1.Before the Court is an application dated for specific reliefs as follows:
2.The application is based on grounds set out in the application as follows:
3.The facts relied on are set out in the supporting affidavits of the applicants, respectively, the County Executive Committee Member Finance and the Chief Officer, Department of Finance, Economic Planning & Ict in the County Government of Meru, sworn on June 30, 2023 in substantially the same facts as follows:
4.In reply the Respondent/ex parte applicant filed a Replying Affidavit sworn on July 17, 2023 setting out the history of the case as follows:
5.The applicants responded to the Replying Affidavit by Further Affidavits sworn on August 3, 2023 in terms as follows:
6.Counsel for the parties made oral arguments urging their respective positions at the hearing of the application on August 11, 2023 and ruling was reserved. For the applicants, counsel emphasized, in his submission, alleged misconception of the foundational suit which gave rise to the judicial review proceedings the basis of the execution proceedings herein and the apparent denial of opportunity to be heard for the new officials of the County Government which came into power after the August 2002 elections. Citing Clause 6 of the Transitional and Consequential Provisions of the Constitution of Kenya 2010, Counsel urged that the suit should have been made against the National Government and not the County Government of Meru. On the warrants of the arrest, it was urged that it was a travesty of justice that the applicants who were the newly appointed office holders under the new County Government which had only been in office for barely one year, had not been accorded an opportunity to be heard.
7.In response, the respondent’s counsel urged that the judgment and orders for execution were made against the respondents in their official capacity which is the capacity in which the offices of the County Government in charge of financial matters for the implementation of the Judgment made in the trial court Maua CMCCC No 15B of 2013, DK (suing as next friend on behalf of his minor son HM) versus The County Government of Meru & John Mithika, which a judgment against the County Government of Meru. Counsel cited section 134 of the County Government Act, and submitted that under Act the County Government inherited the functions, rights and obligations of the local authorities under the repealed Local Government Act, cap 265, and Clause 6 of the Transitional and Consequential Provisions of the Constitution of Kenya 2010 did not apply in this suit.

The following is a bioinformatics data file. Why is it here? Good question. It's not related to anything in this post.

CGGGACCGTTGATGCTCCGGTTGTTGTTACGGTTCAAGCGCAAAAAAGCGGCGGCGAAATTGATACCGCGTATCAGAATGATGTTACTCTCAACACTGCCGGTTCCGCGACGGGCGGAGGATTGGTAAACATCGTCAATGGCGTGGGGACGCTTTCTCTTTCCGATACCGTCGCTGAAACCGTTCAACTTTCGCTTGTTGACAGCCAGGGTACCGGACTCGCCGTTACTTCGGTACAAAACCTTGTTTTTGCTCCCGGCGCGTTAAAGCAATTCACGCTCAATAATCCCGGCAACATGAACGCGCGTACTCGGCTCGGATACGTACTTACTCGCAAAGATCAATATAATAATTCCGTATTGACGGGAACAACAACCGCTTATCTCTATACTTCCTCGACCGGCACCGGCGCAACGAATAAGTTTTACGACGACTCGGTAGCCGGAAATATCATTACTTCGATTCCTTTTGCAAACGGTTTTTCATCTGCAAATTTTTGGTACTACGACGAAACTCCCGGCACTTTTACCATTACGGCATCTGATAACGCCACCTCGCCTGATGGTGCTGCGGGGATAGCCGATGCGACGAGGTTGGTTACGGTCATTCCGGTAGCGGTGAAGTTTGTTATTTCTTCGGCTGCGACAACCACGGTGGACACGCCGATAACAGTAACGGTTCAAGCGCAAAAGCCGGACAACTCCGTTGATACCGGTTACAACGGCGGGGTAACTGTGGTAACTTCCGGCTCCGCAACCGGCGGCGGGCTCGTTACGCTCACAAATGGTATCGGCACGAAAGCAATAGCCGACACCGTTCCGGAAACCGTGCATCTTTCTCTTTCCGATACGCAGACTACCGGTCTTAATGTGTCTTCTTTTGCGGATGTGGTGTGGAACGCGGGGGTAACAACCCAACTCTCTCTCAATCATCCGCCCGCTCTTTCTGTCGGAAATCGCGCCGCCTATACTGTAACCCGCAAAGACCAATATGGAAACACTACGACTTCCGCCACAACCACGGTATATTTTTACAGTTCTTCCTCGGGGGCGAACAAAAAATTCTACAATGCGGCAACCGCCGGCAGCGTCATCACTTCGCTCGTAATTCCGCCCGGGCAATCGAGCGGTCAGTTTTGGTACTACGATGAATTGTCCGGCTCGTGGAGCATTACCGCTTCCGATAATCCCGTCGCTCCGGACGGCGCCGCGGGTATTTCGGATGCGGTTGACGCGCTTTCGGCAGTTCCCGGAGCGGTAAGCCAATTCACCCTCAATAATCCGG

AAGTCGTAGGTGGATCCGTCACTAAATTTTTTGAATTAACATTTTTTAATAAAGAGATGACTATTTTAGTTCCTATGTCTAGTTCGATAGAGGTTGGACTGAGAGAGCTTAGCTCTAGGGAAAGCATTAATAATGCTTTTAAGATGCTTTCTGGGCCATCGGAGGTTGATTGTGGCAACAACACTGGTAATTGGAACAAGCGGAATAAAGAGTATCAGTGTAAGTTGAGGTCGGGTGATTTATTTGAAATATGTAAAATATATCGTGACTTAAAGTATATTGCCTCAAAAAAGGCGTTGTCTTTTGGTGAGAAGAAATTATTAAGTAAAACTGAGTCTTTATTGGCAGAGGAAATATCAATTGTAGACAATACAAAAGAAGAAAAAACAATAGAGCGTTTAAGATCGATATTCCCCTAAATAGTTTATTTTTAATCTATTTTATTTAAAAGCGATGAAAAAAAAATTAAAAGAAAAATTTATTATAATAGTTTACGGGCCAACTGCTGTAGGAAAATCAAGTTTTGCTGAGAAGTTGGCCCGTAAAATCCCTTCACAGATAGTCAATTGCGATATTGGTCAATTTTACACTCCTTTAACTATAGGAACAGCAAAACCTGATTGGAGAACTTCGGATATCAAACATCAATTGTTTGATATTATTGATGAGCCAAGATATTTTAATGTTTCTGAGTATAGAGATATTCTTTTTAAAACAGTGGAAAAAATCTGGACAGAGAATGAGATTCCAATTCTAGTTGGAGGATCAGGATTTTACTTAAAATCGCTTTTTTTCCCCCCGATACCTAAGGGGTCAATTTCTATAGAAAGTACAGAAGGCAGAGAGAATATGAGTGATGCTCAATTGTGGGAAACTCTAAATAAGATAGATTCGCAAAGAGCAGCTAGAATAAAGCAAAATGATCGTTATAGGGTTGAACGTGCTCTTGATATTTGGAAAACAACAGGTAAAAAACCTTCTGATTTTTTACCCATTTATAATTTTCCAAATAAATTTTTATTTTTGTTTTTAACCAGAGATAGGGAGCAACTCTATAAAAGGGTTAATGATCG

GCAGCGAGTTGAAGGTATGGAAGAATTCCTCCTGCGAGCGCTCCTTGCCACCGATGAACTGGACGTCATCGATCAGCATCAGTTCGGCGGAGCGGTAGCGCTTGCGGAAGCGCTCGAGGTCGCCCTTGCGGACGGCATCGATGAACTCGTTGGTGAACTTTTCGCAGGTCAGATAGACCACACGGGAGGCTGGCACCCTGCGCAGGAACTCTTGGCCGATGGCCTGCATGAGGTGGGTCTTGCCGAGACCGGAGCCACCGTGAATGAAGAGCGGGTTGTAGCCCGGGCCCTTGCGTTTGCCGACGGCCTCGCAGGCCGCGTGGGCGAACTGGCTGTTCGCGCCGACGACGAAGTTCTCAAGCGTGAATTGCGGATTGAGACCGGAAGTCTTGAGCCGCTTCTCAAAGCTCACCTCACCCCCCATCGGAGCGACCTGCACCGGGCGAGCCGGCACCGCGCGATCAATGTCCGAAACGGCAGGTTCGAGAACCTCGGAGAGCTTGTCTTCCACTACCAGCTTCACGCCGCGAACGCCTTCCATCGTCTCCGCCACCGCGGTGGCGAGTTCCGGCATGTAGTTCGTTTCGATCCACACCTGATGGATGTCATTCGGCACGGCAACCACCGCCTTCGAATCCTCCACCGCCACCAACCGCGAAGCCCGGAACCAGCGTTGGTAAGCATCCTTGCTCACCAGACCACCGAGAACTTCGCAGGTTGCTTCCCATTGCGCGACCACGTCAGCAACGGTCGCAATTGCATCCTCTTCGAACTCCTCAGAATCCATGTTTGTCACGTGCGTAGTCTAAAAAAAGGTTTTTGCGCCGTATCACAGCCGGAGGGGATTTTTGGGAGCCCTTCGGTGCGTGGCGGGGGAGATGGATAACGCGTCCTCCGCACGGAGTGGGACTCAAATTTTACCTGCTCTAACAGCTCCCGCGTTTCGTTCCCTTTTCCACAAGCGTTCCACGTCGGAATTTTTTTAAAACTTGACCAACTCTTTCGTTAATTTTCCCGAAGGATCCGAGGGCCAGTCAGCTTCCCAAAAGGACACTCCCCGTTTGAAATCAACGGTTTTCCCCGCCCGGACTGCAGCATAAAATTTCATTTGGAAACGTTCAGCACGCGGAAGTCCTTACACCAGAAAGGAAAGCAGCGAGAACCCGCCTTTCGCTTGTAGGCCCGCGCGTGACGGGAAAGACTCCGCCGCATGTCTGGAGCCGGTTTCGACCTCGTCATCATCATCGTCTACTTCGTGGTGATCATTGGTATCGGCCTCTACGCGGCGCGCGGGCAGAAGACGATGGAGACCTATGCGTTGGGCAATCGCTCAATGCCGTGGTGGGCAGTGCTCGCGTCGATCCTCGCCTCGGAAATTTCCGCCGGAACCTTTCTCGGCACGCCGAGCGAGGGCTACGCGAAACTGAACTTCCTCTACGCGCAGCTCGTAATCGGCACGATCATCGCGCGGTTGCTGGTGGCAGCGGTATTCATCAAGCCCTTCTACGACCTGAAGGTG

Whether suit against County Government was competent
8.Counsel for the applicants invited the court to consider that the suit giving rise to the liability of the County Government and the subsequent judicial review proceedings was incompetent and it ought to have been field against the national Government.
9.There is no valid appeal from the Judgment of trial court made on October 23, 2018 as observed in the Court’s ruling of July 28, 2022, the Memorandum of Appeal was field 3 years after the judgment in contravention of section 79 G of the Civil Procedure Act. There is no appeal from the order of Mandamus given by this court in these proceedings on November 15, 2021. The having made the order for Mandamus on November 15, 2021 and subsequently declining the application for stay of execution pending appeal in its ruling of July 28, 2022, the Court became functus officio on the question of these judicial review proceedings and application for stay of execution pending appeal.
11.However, in deference to the argument by the Counsel for the applicant Clause 6 of the Sixth Schedule of the Constitution does not pass the obligation to meet the decree in this case to the national Government of the Republic. The Clause only applies to rights and obligations arising and subsisting immediately before the coming into effect of the new Constitution 2010. The clause, with respect, has no application to the proceedings before this court which was filed, heard and determined after the Constitution of Kenya has come entered into force.
12.Clause 6 of the Sixth Schedule on Transitional and Consequential Clauses provides as follows:The clause leaves the responsibility to pay the decretal sum subject of these proceedings exactly where it was at the end of the trial and judgment in the trial court with the County Government of Meru which was the defendant and judgment debtor in the suit by virtue of the Judgment delivered on 23/10/2018.
13.Even if according to the judgment in Maua CMCCC No 15B of 2013, DK (suing as next friend on behalf of his minor son HM) versus The County Government of Meru & John Mithika, the cause of action is shown to have arisen following a motor vehicle accident on July 4, 2010 before the new Constitution came into effect, and consequently against the relevant local authority, the determination by judgment which gave rise to the obligation to pay was made on long after the new Constitution October 23, 2018 and against the respondent County Government as the 1st defendant!
14.Then there is section 134 of the County Governments Act 2012 that repealed the Local Government Act cap 265 and the county governments inherited the functions, (and I consider rights and obligations) of the local authorities previously existing before the establishment of the County Governments under the new Constitution.
15.However, this not being an appeal against the decision of the trial court and this court having already made an order for mandamus, consideration of this question is merely obiter.
Procedure of arrest and detention in execution of decrees/orders of court
16.The Court may only examine whether the process for obtaining orders for the arrest and detention of persons in execution has been followed in the circumstances of this case. The Court’s power to order arrest in execution is generally provided for under section 40 (1) of the Civil Procedure Act as follows:
Facts of the case